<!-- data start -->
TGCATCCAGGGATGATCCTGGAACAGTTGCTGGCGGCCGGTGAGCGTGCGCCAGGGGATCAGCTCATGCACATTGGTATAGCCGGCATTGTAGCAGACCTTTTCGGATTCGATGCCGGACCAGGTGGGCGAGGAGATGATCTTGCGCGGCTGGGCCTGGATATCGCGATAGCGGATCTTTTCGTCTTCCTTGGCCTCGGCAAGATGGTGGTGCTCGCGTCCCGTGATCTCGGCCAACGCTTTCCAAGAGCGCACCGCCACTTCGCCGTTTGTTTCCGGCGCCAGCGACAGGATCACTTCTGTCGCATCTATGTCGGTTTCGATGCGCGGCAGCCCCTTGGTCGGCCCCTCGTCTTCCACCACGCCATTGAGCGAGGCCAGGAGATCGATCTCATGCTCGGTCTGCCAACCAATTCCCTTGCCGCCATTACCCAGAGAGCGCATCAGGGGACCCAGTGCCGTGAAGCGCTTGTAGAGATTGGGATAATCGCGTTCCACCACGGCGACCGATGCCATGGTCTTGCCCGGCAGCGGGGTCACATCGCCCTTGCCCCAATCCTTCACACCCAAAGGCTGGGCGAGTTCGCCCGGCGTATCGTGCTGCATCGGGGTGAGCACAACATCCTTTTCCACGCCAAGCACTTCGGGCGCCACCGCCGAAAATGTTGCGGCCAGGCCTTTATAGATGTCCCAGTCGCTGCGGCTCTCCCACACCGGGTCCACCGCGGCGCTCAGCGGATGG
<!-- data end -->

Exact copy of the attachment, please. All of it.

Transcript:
TGCATCCAGGGATGATCCTGGAACAGTTGCTGGCGGCCGGTGAGCGTGCGCCAGGGGATCAGCTCATGCACATTGGTATAGCCGGCATTGTAGCAGACCTTTTCGGATTCGATGCCGGACCAGGTGGGCGAGGAGATGATCTTGCGCGGCTGGGCCTGGATATCGCGATAGCGGATCTTTTCGTCTTCCTTGGCCTCGGCAAGATGGTGGTGCTCGCGTCCCGTGATCTCGGCCAACGCTTTCCAAGAGCGCACCGCCACTTCGCCGTTTGTTTCCGGCGCCAGCGACAGGATCACTTCTGTCGCATCTATGTCGGTTTCGATGCGCGGCAGCCCCTTGGTCGGCCCCTCGTCTTCCACCACGCCATTGAGCGAGGCCAGGAGATCGATCTCATGCTCGGTCTGCCAACCAATTCCCTTGCCGCCATTACCCAGAGAGCGCATCAGGGGACCCAGTGCCGTGAAGCGCTTGTAGAGATTGGGATAATCGCGTTCCACCACGGCGACCGATGCCATGGTCTTGCCCGGCAGCGGGGTCACATCGCCCTTGCCCCAATCCTTCACACCCAAAGGCTGGGCGAGTTCGCCCGGCGTATCGTGCTGCATCGGGGTGAGCACAACATCCTTTTCCACGCCAAGCACTTCGGGCGCCACCGCCGAAAATGTTGCGGCCAGGCCTTTATAGATGTCCCAGTCGCTGCGGCTCTCCCACACCGGGTCCACCGCGGCGCTCAGCGGATGG